State v. Gersvold

Annotate this Case

66 Wn.2d 900 (1965)

406 P.2d 318

THE STATE OF WASHINGTON, Respondent, v. ARTHUR JAMES GERSVOLD, Appellant.[*]

No. 37403.

The Supreme Court of Washington, Department One.

September 23, 1965.

Samuel P. Hale, for appellant.

Robert E. Schillberg, for respondent.

HALE, J.

About 3 in the morning, June 8, 1963, the Edmonds police department summoned George Stewart, pharmacist and owner of Stewart's Pharmacy in Edmonds, to his store by telephone. Hurrying there, he found that the padlocked back door had been forced open and its frame broken. A careful inventory showed a quantity of drugs known as amphetamines, having such trade names as Dexamyl, Dexedrine, Numorphan and Desoxyn were missing, along with some Percodan, a narcotic. None of the *901 stolen drugs could lawfully be sold at retail except on prescription.

By amended information, the prosecuting attorney for Snohomish County charged Arthur James Gersvold, appellant here, and Herbert Marshall Stewart[1] in count 1 with burglary in the second degree for breaking and entering the pharmacy, and Gersvold alone in count 2 with grand larceny in stealing the drugs therefrom. Gersvold went to trial before a jury, and was found guilty on both counts. From a judgment and sentence imposing 15 years' imprisonment concurrently on each count, he appeals, making two assignments of error.

In passing directly to the assignments of error, we observe that the evidence abundantly supports the verdict and that this appeal depends solely on the admissibility of several items of evidence.

The first assignment of error, urging that certain exhibits were insufficiently identified to constitute material evidence, challenges the admissibility of exhibit 6 a brown Kraft paper bag similar to the kind used in grocery stores; exhibit 10 a glass drug bottle labeled "Dexamyl Spansule No. 1" containing medical tablets; exhibit 17 a glass drug bottle labeled "Desoxyn" containing medical tablets; exhibit 20 a glass drug bottle labeled "Dexamyl containing medical tablets; exhibit 22 a drug bottle labeled "Dexedrine Sulfate" containing medical tablets; and exhibit 27 a silverplate tablespoon imprinted "Wallace XXXX."

Referring to all of the exhibits except No. 6, the brown paper bag, and No. 27, the silverplate spoon, Mr. Stewart, the pharmacist, enumerated by name, number of tablets and weight in milligrams, the 16 kinds of missing drugs and said they had a wholesale value of $103.62 and retail value of between $160 and $175. On the witness stand he examined all of the drug bottles included in the first assignment of error and in substance said they were of the same type, name, kind, quality, appearance and label *902 as those taken from his drug store. He said that it was his practice to mark a large "X" with a blue ink ball-point pen across the face of the label on opening the bottle for the first time to indicate that it had been opened and dispensed from. Three of the exhibits had a similar "X" on the label. Typical of his testimony is:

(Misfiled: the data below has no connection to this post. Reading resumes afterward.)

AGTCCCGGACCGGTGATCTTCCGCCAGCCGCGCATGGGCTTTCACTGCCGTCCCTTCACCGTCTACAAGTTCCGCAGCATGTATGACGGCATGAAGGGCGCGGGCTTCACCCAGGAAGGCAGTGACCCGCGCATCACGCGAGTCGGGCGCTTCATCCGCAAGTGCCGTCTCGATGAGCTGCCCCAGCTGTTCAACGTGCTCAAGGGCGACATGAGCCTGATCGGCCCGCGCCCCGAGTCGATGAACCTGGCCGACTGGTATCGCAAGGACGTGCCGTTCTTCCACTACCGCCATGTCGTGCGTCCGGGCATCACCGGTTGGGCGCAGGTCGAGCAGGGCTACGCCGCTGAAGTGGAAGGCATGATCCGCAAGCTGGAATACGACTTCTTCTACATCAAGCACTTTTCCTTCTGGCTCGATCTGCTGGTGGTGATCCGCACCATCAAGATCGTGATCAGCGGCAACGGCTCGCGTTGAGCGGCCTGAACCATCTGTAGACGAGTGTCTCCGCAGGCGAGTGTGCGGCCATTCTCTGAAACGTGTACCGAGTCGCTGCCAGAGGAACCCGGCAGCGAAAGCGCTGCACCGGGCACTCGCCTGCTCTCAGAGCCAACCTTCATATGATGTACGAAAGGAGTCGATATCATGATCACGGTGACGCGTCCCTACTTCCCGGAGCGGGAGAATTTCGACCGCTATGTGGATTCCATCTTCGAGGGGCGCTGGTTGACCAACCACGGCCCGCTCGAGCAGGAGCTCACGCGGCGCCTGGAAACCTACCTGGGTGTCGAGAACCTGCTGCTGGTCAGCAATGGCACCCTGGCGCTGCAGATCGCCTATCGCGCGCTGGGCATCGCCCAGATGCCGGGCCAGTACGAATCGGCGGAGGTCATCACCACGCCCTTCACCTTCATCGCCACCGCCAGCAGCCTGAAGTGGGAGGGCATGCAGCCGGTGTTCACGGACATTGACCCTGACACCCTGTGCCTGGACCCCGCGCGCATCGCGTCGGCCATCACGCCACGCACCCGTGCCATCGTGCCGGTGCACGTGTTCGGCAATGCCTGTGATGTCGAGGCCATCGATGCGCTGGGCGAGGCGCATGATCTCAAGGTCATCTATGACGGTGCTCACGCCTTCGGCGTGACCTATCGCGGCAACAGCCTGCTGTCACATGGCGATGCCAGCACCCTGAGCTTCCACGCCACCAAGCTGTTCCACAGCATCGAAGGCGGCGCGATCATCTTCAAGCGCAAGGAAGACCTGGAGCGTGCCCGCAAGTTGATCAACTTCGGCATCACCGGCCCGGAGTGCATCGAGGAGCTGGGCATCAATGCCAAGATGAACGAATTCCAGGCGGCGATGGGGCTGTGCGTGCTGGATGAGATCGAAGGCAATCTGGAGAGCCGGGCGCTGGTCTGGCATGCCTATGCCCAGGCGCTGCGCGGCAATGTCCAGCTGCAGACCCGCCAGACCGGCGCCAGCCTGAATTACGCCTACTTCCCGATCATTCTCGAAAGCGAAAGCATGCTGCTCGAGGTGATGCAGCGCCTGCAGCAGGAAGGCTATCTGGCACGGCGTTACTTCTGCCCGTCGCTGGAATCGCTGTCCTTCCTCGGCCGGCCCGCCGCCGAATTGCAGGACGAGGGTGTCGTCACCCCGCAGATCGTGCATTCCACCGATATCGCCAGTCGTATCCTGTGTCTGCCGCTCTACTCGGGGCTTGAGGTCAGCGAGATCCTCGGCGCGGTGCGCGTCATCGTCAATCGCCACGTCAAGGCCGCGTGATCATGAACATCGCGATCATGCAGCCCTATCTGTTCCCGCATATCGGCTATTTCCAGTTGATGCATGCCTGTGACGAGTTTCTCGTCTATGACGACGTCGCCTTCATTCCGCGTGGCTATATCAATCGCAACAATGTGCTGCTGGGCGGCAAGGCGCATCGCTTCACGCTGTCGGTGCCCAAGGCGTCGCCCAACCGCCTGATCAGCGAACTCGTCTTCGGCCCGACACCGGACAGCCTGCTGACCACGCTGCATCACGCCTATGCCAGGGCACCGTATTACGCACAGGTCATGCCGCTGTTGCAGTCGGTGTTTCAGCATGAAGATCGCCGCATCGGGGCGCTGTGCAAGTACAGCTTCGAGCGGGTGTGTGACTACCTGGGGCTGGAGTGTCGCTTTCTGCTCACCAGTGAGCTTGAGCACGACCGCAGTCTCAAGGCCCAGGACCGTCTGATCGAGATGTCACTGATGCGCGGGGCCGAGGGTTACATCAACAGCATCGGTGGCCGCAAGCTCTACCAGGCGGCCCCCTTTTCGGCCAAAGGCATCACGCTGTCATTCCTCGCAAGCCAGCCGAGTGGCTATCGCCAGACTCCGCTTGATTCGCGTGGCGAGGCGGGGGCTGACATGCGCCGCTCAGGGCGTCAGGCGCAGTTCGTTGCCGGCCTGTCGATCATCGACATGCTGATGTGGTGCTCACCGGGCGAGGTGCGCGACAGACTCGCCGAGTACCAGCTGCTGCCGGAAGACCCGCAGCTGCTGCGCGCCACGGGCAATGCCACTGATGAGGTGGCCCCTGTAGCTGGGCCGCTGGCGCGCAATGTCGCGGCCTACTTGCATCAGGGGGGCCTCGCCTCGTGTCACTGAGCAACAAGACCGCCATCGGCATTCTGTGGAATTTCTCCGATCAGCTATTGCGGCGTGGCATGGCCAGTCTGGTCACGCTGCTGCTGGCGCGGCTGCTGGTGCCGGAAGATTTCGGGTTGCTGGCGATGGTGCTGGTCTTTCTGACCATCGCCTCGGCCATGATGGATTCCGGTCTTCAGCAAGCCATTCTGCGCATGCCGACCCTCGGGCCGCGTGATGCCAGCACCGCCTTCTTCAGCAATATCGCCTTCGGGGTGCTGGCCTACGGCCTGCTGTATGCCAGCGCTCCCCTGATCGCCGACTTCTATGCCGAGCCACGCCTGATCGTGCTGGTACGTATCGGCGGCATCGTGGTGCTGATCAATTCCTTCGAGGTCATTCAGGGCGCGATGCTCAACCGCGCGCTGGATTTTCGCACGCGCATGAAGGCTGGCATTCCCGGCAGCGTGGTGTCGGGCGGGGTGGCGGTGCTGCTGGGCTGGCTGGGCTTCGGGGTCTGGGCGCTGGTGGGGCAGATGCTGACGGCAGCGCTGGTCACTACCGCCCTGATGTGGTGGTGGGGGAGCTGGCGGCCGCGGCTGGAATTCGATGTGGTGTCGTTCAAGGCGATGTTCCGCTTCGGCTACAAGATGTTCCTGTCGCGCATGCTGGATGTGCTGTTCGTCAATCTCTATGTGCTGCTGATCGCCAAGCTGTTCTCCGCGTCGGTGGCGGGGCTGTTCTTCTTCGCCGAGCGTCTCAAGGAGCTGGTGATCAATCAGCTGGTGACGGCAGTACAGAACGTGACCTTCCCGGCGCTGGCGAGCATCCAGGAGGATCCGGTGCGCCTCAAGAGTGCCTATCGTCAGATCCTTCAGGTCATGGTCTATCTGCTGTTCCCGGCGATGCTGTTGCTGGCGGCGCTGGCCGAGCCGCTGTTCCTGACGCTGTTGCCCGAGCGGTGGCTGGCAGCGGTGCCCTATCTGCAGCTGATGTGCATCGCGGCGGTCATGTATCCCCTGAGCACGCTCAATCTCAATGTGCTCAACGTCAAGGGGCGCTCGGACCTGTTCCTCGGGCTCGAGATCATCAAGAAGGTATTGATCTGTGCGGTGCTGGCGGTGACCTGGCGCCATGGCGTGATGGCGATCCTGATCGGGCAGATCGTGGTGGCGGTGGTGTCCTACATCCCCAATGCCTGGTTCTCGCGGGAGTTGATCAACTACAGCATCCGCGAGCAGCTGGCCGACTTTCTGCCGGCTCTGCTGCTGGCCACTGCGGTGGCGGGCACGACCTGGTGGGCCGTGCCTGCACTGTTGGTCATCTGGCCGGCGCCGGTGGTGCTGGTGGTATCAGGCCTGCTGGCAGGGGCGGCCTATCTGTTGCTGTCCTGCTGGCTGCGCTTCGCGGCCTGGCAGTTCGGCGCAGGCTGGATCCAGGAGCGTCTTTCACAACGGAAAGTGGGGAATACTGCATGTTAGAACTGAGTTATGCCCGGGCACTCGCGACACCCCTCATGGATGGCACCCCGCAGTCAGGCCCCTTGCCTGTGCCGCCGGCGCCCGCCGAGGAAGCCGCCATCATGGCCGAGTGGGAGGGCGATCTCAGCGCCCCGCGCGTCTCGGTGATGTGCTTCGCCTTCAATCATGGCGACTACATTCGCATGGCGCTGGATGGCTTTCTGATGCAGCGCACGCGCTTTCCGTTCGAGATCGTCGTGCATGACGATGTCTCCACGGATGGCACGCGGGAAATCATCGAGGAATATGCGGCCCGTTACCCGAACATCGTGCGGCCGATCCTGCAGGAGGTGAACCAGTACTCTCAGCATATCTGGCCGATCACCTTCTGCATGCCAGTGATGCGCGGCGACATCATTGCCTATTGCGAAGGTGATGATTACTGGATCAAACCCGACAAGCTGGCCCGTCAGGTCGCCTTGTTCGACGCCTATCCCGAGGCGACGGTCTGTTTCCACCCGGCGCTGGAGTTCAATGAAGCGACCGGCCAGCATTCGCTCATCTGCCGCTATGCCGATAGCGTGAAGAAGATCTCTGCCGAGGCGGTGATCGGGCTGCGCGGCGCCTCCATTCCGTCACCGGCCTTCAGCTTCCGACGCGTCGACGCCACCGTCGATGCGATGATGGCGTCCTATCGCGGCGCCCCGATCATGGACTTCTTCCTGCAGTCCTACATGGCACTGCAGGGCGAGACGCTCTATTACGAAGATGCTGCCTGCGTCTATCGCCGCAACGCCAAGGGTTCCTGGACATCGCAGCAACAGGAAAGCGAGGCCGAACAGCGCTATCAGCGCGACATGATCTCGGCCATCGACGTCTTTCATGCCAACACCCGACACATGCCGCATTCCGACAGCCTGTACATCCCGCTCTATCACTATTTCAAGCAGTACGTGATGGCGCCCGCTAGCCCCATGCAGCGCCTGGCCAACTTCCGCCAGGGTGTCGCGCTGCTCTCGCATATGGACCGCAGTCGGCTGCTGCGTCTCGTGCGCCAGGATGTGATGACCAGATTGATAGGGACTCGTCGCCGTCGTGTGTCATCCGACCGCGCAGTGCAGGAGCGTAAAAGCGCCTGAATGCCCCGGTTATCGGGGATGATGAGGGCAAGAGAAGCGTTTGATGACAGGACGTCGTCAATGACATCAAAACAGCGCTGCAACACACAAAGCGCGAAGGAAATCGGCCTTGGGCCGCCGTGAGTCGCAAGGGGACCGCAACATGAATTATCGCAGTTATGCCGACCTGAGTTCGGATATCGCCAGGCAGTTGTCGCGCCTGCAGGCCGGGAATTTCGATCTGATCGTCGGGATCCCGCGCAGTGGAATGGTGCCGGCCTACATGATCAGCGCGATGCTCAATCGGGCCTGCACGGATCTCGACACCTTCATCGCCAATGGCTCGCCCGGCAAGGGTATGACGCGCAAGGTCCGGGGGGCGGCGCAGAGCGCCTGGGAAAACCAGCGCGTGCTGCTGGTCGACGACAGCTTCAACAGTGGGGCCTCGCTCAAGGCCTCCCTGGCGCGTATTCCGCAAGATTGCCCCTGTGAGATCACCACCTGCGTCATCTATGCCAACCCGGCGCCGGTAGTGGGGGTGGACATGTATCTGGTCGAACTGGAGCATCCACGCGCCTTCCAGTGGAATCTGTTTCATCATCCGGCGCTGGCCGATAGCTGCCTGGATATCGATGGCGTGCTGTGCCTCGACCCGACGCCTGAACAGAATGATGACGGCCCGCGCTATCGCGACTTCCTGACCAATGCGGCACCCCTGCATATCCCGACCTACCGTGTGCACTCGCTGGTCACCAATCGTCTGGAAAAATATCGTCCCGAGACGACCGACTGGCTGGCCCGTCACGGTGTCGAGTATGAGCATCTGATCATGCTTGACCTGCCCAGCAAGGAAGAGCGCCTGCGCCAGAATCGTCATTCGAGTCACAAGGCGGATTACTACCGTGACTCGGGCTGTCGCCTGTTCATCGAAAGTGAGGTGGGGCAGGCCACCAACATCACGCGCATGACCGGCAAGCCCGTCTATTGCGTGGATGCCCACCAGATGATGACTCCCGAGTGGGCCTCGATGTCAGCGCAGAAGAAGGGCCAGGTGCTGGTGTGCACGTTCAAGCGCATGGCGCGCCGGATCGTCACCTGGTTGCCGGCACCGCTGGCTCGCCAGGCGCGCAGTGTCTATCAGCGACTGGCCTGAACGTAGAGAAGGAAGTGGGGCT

Q. Now, on Exhibit "17", would you examine that? Does that bear a mark similar to the "X" you testified to? A. Yes, that's our "X". That's like we have on our open bottles. When we take a tablet out, we mark it with an "X".

Exhibit 10, labeled Dexamyl Spansule No. 1 although having no "X" mark was admitted because that bottle held the identical number of capsules as one of the stolen bottles of Dexamyl Spansule No. 1. The other drug bottles contained the same or a lesser number of tablets than the stolen bottles; none contained more.

Police officers testified that these drugs and the brown Kraft paper bag had been seized in a search of Herbert Marshall Stewart's premises where about three dozen bottles of narcotics and amphetamines were found. Other evidence linked defendant Gersvold to the exhibits by showing his automobile at the scene of the burglary, his making a telephone call from a public telephone booth closely proximate in time and distance to the burglary, and his driving the car and defendant Stewart to and from the burglary. The officers identified exhibit 6, the brown paper bag, by saying that they had placed the seized drugs in it at the search and marked it with identifying symbols for study by laboratory experts.

As to exhibit 27 the tablespoon found in a search of the residence where defendant lived a chemist testified that it contained a residue of melted amphetamines, and the officers said defendant told them that he had used the spoon to melt down amphetamines in making more concentrated solutions for injection.

[1] Were these exhibits material to any true issue? Evidence, if competent and relevant, is said to be material when it logically tends to prove or disprove a fact in issue. *903 To be admissible as material evidence, it must explain, demonstrate or have a tendency to establish or disestablish the fact with which it is sought to be connected. Materiality, therefore, should be judged not only on what the evidence shows standing separately but also from whatever inferences may sensibly be drawn therefrom when it is viewed in connection with other evidence. Any competent evidence, then, tending logically to prove the commission of a crime or the defendant's connection with it is deemed material to the prosecutor's case.